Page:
A man with a hotel uniform started walking towards me. I tried walking around him, but he blocked me in my tracks. He asked me in Spanish, “Where is your uniform? We received a complaint from a guest that you wouldn’t serve her?” I was confused and a little hurt. I wanted to yell and scream and throw something. I started crying and told the man, who I assumed was a manger, that I was a guest there and that i was from Texas. He stepped back and kind of gasped a little bit. He apologized and told me not to worry, it wouldn’t happen again. He offered me some food coupons.

Being dark in Mexico and in Mexican culture is often seems to be associated with being poor or bad.  

While traveling outside of their communities, black Mexicans say they are stopped routinely by the police and accused of being illegal immigrants from Cuba or Central America. They often endure long stares and even touching of their hair by curious fellow Mexicans.

When I met Julian, who is from Colombia, he called me Mi Negra. I was upset at first, but he told me that in Colombia they use that as a term of endearment. I was confused because my whole life I thought being dark was something ugly. Julian embraced me and my skin color. He showed me that I could be beautiful regardless of the tone of my skin.

Going to college and graduating with my B.S. in Civil Engineering gave me the confidence I always needed to show all the Mexican kids I grew up with that I was always destined for more.

The color of my skin shouldn’t have effect on my ability to study and do well for myself.

I always think about the guy who told me that I looked like La India Maria and I wonder what kind of satisfaction he got out of that. If he told me that now, I would say, “Yeah I do! Mexicana for life!”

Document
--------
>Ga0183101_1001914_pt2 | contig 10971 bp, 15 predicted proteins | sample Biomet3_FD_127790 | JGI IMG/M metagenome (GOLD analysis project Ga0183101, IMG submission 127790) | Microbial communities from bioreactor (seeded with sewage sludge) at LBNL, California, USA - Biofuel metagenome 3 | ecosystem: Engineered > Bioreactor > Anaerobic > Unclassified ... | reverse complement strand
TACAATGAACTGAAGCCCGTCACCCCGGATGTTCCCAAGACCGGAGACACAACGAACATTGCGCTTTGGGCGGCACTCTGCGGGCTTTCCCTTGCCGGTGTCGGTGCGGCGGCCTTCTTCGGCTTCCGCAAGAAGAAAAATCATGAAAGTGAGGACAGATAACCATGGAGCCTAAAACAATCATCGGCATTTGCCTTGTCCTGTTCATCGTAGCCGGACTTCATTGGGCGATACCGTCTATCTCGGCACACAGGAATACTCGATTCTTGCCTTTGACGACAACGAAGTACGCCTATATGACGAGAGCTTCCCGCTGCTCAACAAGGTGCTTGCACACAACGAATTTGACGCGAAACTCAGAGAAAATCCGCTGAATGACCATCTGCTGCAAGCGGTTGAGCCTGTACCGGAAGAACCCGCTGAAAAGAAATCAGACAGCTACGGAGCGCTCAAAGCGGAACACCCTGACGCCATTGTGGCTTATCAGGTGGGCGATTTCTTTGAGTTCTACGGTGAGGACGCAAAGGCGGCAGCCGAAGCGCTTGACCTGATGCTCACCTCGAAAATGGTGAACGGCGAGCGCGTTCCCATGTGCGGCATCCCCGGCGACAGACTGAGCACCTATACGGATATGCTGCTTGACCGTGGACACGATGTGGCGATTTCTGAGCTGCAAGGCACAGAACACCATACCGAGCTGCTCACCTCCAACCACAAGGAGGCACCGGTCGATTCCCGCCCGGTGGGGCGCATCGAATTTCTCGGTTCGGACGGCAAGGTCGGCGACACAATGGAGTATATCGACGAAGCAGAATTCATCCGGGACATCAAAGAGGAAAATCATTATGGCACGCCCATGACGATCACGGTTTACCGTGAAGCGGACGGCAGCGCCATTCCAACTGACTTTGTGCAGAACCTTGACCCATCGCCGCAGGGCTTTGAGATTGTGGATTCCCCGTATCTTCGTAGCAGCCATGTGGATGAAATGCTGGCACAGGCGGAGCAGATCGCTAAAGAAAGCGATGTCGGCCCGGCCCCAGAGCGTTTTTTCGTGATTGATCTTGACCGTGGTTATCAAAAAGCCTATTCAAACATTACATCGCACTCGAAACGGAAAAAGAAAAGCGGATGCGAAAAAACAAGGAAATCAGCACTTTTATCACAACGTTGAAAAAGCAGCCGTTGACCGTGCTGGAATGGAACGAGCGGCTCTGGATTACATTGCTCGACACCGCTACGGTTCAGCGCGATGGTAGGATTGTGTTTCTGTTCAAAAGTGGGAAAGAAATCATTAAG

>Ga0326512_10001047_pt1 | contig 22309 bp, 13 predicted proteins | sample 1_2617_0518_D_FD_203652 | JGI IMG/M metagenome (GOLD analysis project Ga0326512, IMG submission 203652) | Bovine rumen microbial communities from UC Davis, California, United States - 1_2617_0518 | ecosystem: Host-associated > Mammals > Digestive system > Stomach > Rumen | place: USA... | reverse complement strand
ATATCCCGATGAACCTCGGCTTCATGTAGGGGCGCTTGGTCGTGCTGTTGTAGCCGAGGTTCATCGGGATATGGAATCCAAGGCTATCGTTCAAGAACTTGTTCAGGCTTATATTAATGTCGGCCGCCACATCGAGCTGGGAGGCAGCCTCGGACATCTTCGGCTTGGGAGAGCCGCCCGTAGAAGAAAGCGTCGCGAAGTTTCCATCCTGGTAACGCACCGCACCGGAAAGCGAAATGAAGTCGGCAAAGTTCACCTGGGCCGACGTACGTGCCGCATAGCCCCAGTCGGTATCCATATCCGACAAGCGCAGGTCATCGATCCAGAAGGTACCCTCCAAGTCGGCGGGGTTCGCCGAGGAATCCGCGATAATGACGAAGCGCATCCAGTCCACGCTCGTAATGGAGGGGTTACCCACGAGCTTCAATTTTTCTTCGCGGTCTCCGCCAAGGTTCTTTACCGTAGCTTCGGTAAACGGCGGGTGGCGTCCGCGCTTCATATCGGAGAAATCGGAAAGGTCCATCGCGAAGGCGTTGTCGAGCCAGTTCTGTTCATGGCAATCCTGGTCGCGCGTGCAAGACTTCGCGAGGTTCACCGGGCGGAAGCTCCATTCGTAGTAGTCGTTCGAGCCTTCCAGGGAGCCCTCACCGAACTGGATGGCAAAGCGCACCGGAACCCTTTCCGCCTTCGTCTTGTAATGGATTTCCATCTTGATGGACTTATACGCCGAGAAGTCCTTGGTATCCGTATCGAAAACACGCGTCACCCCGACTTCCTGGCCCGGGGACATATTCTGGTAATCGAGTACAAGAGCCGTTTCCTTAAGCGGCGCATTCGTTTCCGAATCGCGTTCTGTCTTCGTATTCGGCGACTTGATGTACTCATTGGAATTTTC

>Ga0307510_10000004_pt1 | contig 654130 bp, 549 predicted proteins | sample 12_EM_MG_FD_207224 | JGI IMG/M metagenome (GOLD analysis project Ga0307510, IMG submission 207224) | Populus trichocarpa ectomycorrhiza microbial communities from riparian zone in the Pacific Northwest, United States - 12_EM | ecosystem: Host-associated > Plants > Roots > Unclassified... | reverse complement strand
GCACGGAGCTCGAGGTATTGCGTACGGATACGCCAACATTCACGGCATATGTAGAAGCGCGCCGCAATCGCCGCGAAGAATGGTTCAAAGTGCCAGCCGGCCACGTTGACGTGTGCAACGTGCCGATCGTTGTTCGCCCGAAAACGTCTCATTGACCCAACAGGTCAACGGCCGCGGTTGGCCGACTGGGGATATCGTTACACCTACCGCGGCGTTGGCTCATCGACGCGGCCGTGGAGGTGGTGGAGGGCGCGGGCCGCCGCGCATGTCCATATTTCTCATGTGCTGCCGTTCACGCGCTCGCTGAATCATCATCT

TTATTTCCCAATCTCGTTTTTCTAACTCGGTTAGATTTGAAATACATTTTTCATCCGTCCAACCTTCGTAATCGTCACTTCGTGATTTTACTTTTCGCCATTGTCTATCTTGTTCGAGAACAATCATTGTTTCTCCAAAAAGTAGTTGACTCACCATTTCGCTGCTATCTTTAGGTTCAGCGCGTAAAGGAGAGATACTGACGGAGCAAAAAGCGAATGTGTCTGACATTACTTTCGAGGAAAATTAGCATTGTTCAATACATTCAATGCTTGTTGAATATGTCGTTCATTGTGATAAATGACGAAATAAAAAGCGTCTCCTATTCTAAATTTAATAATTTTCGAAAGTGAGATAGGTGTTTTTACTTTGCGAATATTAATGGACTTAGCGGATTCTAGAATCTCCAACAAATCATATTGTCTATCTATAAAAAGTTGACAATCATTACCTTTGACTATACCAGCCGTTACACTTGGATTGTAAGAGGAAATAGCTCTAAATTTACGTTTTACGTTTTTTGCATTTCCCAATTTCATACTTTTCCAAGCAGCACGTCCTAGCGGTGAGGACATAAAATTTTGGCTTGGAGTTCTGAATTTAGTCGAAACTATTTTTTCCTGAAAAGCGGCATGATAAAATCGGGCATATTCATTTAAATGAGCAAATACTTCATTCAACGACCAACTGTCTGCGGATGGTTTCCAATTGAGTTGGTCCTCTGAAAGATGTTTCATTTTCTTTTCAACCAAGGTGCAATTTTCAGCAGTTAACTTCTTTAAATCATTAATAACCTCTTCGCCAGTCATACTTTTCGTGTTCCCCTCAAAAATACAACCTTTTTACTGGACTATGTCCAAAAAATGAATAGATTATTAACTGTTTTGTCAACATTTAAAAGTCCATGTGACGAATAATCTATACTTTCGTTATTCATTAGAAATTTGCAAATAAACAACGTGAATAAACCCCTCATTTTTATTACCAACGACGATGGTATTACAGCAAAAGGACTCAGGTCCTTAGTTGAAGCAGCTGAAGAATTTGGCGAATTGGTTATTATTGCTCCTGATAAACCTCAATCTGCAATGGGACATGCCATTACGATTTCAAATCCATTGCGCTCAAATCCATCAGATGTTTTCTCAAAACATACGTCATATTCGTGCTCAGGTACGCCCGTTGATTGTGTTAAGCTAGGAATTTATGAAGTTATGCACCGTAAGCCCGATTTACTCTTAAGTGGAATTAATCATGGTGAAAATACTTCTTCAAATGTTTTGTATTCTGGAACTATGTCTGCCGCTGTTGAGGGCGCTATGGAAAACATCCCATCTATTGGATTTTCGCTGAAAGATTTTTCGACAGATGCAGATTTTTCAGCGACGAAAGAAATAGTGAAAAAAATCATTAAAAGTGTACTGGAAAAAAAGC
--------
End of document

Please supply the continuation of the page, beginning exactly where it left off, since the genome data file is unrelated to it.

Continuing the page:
Looking back now, I wish I would have owned it. I wish I would have embraced my skin color. Mexico and Mexican culture portrays being dark to mean being ugly or being of “low class” and I wish that would change. For so many years I was so depressed and so uncomfortable with my skin that I went though times that I wished I would just die. For a society to make a person, a child, feel this way…is just not right.

I love me and I love my morena skin. I wouldn’t change it for the world now.


Stay in love,
Anali – The Nueva Latina

 


Anali Martinez of The Nueva Latina is a 20-Something Latina living in Austin, TX. She is from Del Rio, TX. She is a proud Mexican and loves to learn more about her heritage every day. She loves party planning and organization. Anali has helped plan many large-scale events during high school and college. She went to college at The University of Texas at Austin and earned her bachelor’s degree in Civil Engineering. Her hobbies are blogging, live music, running, working out, Zumba, and hanging out with loved ones as much as she can. She is a Kate Spade lover and planner addict.

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One thought on “Diasporic Realness Guest Writer’s Month: Chocolate and Vanilla: Learning to Love My Skin Color

  1. Tatum says:

    This was lovely ! This post reminds me of a documentary I watched about black Latinos narrated by Dr. Henry Louis Gates. I recall the plight of the black Mexicans. It isn’t Mexico’s peoples fault (I guess) like much of the world they’ve been colonized and therefore are ignorant of any realities outside of their oppressor(s) world. Thank you for being brave enough to share your story. Being “black” is looked upon with such disdain.